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    ABSTRACT: A hallmark of ischemic/reperfusion injury is a change in subunit composition of synaptic AMPARs. This change in AMPAR subunit composition leads to an increase in surface expression of GluA2-lacking Ca(2+) /Zn(2+) permeable AMPARs. These GluA2-lacking AMPARs play a key role in promoting delayed neuronal death following ischemic injury. At present, the mechanism(s) responsible for the ischemia/reperfusion-induced subunit composition switch and degradation of the GluA2 subunit remain unclear. In this study, we investigated the role of NADPH oxidase, and its importance in mediating endocytosis and subsequent degradation of the GluA2 AMPAR subunit in adult rat hippocampal slices subjected to oxygen-glucose deprivation/reperfusion (OGD/R) injury. In hippocampal slices pretreated with the NADPH oxidase inhibitor apocynin attenuated OGD/R-mediated sequestration of GluA2 and GluA1 as well as prevent the degradation of GluA2. We provide compelling evidence that NADPH oxidase mediated sequestration of GluA1- and GluA2- involved activation of p38 MAPK. Furthermore, we demonstrate that inhibition of NADPH oxidase blunts the OGD/R-induced association of GluA2 with protein interacting with C kinase-1 (PICK1). In summary, this study identifies a novel mechanism that may underlie the ischemia/reperfusion-induced AMPAR subunit composition switch and a potential therapeutic target. This article is protected by copyright. All rights reserved. This article is protected by copyright. All rights reserved.
    Journal of Neurochemistry 12/2014; 132(5). DOI:10.1111/jnc.13005
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    ABSTRACT: An important pathological hallmark of Alzheimer's disease (AD) is the deposition of amyloid-beta (Aβ) peptides in the brain parenchyma, leading to neuronal death and impaired learning and memory. The protease γ-secretase is responsible for the intramembrane proteolysis of the amyloid-β precursor protein (APP), which leads to the production of the toxic Aβ peptides. Thus, an attractive therapeutic strategy to treat AD is the modulation of the γ-secretase activity, to reduce Aβ42 production. Because phosphorylation of proteins is a post-translational modification known to modulate the activity of many different enzymes, we used electrospray (LC-MS/MS) mass spectrometry to identify new phosphosites on highly purified human γ-secretase. We identified eleven new single or double phosphosites in two well-defined domains of Presenilin-1 (PS1), the catalytic subunit of the γ-secretase complex. Next, mutagenesis and biochemical approaches were used to investigate the role of each phosphosite in the maturation and activity of γ-secretase. Together, our results suggest that the newly identified phosphorylation sites in PS1 do not modulate γ-secretase activity and the production of the Alzheimer's Aβ peptides. Individual PS1 phosphosites shall probably not be considered therapeutic targets for reducing cerebral Aβ plaque formation in Alzheimer's disease. This article is protected by copyright. All rights reserved. This article is protected by copyright. All rights reserved.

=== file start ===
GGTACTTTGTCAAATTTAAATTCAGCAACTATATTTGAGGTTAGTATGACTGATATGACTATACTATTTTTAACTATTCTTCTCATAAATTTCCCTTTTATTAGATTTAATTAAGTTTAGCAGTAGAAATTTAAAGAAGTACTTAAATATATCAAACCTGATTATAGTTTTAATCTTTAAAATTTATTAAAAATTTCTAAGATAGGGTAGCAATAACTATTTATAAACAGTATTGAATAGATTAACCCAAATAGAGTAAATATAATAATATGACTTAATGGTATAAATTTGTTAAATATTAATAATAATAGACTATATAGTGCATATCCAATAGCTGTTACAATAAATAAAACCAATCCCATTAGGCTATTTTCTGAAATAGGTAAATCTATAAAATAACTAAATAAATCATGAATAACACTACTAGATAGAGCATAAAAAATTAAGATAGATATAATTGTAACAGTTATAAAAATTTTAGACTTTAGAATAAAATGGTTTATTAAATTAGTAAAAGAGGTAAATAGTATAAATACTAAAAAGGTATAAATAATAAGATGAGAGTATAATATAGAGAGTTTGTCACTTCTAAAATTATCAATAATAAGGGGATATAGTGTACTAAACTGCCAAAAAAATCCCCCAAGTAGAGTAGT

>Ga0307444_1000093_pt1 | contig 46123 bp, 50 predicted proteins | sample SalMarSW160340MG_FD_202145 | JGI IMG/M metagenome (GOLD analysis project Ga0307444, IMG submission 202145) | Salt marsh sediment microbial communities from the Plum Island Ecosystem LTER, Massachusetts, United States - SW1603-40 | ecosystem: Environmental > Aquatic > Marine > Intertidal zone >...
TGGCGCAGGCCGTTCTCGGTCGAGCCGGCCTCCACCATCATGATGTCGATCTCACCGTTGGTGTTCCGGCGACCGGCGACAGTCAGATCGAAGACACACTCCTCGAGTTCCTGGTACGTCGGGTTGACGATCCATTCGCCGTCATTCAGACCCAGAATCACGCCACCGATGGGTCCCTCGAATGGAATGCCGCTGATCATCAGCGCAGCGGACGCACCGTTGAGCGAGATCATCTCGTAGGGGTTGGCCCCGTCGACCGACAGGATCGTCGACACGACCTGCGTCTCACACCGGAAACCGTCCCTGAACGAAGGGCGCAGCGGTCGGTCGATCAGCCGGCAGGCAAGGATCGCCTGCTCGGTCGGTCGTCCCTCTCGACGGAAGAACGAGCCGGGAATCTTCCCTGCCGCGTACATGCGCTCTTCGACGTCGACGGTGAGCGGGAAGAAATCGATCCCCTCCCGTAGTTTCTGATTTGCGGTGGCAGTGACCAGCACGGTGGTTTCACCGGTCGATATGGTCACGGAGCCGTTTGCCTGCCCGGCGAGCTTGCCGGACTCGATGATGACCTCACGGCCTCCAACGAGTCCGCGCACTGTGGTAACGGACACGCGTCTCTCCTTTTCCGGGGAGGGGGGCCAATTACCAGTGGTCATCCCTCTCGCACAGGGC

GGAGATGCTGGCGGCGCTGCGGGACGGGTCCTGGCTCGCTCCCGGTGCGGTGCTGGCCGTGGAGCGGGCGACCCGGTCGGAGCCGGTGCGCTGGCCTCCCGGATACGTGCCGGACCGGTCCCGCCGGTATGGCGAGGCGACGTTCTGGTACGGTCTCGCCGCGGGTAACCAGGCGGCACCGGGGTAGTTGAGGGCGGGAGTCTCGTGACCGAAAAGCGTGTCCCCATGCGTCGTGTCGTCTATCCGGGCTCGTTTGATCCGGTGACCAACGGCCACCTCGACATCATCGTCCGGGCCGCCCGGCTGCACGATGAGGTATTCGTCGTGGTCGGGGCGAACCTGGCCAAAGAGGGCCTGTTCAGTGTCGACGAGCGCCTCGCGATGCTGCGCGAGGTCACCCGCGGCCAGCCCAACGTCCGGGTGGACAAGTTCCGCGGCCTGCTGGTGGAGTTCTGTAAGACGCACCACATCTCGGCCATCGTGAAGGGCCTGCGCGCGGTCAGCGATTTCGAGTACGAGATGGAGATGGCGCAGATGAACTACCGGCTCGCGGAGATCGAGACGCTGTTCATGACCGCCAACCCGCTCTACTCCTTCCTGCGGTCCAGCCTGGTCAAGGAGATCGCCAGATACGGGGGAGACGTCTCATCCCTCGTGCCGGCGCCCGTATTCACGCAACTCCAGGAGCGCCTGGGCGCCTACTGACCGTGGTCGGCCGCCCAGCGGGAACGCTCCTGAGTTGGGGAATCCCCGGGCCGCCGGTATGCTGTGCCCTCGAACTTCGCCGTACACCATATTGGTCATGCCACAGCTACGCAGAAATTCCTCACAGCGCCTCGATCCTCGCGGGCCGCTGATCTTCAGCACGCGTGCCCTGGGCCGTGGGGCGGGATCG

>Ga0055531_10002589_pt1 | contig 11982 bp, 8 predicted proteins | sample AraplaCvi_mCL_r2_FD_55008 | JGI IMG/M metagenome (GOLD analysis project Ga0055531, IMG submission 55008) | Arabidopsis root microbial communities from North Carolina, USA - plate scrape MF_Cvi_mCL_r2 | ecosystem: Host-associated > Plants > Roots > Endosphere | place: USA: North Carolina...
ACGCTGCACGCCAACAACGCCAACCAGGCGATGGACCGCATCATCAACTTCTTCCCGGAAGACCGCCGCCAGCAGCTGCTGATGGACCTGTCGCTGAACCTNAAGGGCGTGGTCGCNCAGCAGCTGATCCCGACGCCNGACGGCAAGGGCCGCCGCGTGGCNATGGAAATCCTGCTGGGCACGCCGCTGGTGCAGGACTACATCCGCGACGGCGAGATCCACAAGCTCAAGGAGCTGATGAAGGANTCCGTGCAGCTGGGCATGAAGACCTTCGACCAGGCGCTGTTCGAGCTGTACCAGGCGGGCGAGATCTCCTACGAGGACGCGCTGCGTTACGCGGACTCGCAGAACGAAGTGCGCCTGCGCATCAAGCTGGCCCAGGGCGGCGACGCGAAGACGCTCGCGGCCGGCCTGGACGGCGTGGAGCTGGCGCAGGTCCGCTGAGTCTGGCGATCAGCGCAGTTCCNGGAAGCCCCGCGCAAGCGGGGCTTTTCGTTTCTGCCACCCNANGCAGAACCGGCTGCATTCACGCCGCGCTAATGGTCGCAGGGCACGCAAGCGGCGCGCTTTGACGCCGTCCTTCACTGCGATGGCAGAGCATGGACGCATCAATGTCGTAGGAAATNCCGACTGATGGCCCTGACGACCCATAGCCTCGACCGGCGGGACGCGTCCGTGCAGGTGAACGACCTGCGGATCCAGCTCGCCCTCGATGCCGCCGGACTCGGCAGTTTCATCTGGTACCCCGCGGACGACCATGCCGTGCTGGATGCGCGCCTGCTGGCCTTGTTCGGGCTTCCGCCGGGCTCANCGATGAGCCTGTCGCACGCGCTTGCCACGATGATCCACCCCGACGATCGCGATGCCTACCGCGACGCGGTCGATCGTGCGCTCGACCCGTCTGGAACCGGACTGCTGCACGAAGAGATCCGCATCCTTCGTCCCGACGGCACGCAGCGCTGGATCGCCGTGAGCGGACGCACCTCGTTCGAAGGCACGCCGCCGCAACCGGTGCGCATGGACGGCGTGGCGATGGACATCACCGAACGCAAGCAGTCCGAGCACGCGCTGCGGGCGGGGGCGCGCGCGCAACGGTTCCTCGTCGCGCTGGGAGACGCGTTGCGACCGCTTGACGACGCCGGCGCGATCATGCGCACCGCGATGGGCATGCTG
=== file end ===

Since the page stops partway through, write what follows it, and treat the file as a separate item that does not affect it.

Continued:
Journal of Neurochemistry 12/2014; 133(3). DOI:10.1111/jnc.12996
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    ABSTRACT: While motivated behavior involves multiple neurochemical systems, few studies have focused on the role of glutamate, the brain's excitatory neurotransmitter, and glucose, the energetic substrate of neural activity in reward-related neural processes. Here, we used high-speed amperometry with enzyme-based substrate-sensitive and control, enzyme-free biosensors to examine second-scale fluctuations in the extracellular levels of these substances in the nucleus accumbens shell during glucose-drinking behavior in trained rats. Glutamate rose rapidly after the presentation of a glucose-containing cup and before the initiation of drinking (reward seeking), decreased more slowly to levels below baseline during consumption (sensory reward), and returned to baseline when the ingested glucose reached the brain (metabolic reward). When water was substituted for glucose, glutamate rapidly increased with cup presentation and in contrast to glucose drinking, increased above baseline after rats tasted the water and refused to drink further. Therefore, extracellular glutamate show distinct changes associated with key events of motivated drinking behavior and opposite dynamics during sensory and metabolic components of reward. In contrast to glutamate, glucose increased at each stimulus and behavioral event, showing a sustained elevation during the entire behavior and a robust post-ingestion rise that correlated with the gradual return of glutamate levels to their baseline. By comparing active drinking with passive intra-gastric glucose delivery, we revealed that fluctuations in extracellular glucose are highly dynamic, reflecting a balance between rapid delivery due to neural activity, intense metabolism, and the influence of ingested glucose reaching the brain This article is protected by copyright. All rights reserved.
    Journal of Neurochemistry 11/2014; DOI:10.1111/jnc.12993